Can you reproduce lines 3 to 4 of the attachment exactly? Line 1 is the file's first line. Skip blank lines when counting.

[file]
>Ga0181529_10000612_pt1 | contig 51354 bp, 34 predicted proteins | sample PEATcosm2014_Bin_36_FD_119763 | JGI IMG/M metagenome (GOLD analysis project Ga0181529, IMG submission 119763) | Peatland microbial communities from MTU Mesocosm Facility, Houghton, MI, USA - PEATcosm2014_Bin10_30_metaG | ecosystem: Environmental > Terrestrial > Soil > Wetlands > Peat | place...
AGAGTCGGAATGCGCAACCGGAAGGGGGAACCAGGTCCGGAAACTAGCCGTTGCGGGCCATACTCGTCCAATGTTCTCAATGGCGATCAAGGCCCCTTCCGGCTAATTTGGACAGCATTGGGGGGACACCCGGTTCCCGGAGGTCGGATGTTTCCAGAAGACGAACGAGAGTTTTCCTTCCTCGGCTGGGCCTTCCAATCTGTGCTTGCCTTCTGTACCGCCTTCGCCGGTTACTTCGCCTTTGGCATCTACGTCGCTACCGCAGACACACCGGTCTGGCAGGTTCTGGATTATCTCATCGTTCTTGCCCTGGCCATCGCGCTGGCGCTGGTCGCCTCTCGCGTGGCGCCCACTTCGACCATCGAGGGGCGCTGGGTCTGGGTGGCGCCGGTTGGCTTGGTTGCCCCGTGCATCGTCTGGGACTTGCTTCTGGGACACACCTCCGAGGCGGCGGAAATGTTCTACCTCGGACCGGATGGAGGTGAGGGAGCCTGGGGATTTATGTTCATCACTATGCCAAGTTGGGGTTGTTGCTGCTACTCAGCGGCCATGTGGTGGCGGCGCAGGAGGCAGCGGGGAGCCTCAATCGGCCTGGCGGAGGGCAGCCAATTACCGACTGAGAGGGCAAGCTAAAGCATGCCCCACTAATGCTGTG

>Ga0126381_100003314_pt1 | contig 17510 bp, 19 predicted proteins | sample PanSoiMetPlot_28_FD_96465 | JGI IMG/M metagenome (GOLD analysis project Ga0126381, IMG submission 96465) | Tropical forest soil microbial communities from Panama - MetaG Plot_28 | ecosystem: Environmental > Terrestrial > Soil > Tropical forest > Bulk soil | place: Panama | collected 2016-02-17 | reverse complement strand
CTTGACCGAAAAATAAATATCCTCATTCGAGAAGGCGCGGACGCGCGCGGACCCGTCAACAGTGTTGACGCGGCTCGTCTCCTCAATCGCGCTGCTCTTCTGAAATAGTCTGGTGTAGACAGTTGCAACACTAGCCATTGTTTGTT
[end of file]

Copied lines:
>Ga0126381_100003314_pt1 | contig 17510 bp, 19 predicted proteins | sample PanSoiMetPlot_28_FD_96465 | JGI IMG/M metagenome (GOLD analysis project Ga0126381, IMG submission 96465) | Tropical forest soil microbial communities from Panama - MetaG Plot_28 | ecosystem: Environmental > Terrestrial > Soil > Tropical forest > Bulk soil | place: Panama | collected 2016-02-17 | reverse complement strand
CTTGACCGAAAAATAAATATCCTCATTCGAGAAGGCGCGGACGCGCGCGGACCCGTCAACAGTGTTGACGCGGCTCGTCTCCTCAATCGCGCTGCTCTTCTGAAATAGTCTGGTGTAGACAGTTGCAACACTAGCCATTGTTTGTT